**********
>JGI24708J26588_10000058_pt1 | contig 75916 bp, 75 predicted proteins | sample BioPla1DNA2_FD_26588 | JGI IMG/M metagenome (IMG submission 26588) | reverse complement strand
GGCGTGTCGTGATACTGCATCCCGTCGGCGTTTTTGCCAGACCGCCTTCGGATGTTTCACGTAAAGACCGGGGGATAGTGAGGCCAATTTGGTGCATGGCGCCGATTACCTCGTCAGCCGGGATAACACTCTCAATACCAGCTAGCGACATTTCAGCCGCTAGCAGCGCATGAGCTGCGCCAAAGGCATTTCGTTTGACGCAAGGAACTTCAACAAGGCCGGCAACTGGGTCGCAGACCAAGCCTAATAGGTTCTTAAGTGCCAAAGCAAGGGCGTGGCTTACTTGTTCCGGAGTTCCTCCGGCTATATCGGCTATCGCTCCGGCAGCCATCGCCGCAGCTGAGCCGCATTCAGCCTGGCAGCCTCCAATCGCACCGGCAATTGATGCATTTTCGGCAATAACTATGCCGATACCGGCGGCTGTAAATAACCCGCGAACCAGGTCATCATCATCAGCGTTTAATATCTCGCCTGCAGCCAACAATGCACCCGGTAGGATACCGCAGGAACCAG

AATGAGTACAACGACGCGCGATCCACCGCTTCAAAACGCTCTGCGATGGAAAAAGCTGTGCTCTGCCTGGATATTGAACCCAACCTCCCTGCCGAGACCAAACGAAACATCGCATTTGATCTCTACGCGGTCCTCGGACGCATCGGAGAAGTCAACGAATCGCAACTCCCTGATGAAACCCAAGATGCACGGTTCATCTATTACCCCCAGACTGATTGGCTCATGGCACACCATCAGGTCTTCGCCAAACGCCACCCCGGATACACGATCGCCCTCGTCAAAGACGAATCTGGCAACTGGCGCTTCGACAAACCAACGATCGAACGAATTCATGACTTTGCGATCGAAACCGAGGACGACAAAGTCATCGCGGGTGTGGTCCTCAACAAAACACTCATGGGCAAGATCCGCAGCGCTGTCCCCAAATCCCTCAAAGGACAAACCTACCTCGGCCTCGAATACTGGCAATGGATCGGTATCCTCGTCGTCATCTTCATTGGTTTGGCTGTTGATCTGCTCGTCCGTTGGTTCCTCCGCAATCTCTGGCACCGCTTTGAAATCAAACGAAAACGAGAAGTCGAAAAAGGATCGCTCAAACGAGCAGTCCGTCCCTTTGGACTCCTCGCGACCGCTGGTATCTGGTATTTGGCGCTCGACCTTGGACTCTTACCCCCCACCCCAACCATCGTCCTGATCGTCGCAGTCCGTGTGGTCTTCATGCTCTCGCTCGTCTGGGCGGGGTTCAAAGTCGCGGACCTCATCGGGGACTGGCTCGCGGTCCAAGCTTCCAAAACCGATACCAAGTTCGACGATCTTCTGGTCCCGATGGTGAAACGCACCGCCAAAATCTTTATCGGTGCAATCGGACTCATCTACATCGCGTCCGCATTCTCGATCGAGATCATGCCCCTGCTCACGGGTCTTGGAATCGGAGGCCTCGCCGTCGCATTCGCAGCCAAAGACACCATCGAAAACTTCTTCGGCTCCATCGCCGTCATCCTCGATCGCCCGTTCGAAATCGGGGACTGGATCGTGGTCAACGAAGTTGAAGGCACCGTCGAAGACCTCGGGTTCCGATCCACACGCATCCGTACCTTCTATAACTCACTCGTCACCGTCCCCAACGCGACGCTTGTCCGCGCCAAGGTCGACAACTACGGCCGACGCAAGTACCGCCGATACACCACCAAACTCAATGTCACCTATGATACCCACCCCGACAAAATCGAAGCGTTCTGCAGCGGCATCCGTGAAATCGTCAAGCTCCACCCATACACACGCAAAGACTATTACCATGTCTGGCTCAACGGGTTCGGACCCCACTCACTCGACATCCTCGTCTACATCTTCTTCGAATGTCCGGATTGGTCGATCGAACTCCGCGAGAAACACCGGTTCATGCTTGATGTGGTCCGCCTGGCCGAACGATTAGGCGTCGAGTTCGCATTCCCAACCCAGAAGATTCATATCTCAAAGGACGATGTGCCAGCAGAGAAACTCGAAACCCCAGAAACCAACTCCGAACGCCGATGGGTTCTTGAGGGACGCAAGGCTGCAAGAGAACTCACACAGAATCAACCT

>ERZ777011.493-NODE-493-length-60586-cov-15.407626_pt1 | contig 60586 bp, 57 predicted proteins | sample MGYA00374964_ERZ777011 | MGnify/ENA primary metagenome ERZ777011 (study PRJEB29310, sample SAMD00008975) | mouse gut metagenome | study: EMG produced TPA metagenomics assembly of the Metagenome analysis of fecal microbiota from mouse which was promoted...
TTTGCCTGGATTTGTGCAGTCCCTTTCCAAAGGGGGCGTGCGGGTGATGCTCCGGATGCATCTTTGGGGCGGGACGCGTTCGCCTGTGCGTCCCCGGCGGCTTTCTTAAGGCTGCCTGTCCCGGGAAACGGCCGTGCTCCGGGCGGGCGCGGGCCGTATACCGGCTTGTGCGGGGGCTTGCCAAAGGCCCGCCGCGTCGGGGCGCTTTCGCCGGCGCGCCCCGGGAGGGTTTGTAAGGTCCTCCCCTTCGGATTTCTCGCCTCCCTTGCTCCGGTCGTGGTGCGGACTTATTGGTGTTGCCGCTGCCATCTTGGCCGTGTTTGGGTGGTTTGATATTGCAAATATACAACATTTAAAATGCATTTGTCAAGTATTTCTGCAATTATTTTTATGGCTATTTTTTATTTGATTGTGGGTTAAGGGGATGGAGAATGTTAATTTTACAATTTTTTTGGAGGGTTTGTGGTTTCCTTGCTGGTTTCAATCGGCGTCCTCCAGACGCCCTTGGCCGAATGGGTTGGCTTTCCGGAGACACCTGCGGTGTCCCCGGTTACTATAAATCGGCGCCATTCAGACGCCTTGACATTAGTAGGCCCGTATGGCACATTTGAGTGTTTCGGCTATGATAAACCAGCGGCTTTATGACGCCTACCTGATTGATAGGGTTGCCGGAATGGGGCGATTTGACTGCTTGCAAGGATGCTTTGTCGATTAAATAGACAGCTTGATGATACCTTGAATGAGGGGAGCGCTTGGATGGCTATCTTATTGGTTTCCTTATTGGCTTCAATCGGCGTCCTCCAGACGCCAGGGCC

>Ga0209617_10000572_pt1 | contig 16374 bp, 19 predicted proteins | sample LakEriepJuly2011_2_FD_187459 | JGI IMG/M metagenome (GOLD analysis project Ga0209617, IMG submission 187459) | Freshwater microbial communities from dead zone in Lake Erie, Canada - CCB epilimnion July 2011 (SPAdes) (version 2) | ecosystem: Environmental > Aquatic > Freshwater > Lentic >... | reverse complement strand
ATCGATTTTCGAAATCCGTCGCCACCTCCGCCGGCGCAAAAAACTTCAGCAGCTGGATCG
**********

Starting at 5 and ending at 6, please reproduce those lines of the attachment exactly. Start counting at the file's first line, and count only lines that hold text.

TTTGCCTGGATTTGTGCAGTCCCTTTCCAAAGGGGGCGTGCGGGTGATGCTCCGGATGCATCTTTGGGGCGGGACGCGTTCGCCTGTGCGTCCCCGGCGGCTTTCTTAAGGCTGCCTGTCCCGGGAAACGGCCGTGCTCCGGGCGGGCGCGGGCCGTATACCGGCTTGTGCGGGGGCTTGCCAAAGGCCCGCCGCGTCGGGGCGCTTTCGCCGGCGCGCCCCGGGAGGGTTTGTAAGGTCCTCCCCTTCGGATTTCTCGCCTCCCTTGCTCCGGTCGTGGTGCGGACTTATTGGTGTTGCCGCTGCCATCTTGGCCGTGTTTGGGTGGTTTGATATTGCAAATATACAACATTTAAAATGCATTTGTCAAGTATTTCTGCAATTATTTTTATGGCTATTTTTTATTTGATTGTGGGTTAAGGGGATGGAGAATGTTAATTTTACAATTTTTTTGGAGGGTTTGTGGTTTCCTTGCTGGTTTCAATCGGCGTCCTCCAGACGCCCTTGGCCGAATGGGTTGGCTTTCCGGAGACACCTGCGGTGTCCCCGGTTACTATAAATCGGCGCCATTCAGACGCCTTGACATTAGTAGGCCCGTATGGCACATTTGAGTGTTTCGGCTATGATAAACCAGCGGCTTTATGACGCCTACCTGATTGATAGGGTTGCCGGAATGGGGCGATTTGACTGCTTGCAAGGATGCTTTGTCGATTAAATAGACAGCTTGATGATACCTTGAATGAGGGGAGCGCTTGGATGGCTATCTTATTGGTTTCCTTATTGGCTTCAATCGGCGTCCTCCAGACGCCAGGGCC

>Ga0209617_10000572_pt1 | contig 16374 bp, 19 predicted proteins | sample LakEriepJuly2011_2_FD_187459 | JGI IMG/M metagenome (GOLD analysis project Ga0209617, IMG submission 187459) | Freshwater microbial communities from dead zone in Lake Erie, Canada - CCB epilimnion July 2011 (SPAdes) (version 2) | ecosystem: Environmental > Aquatic > Freshwater > Lentic >... | reverse complement strand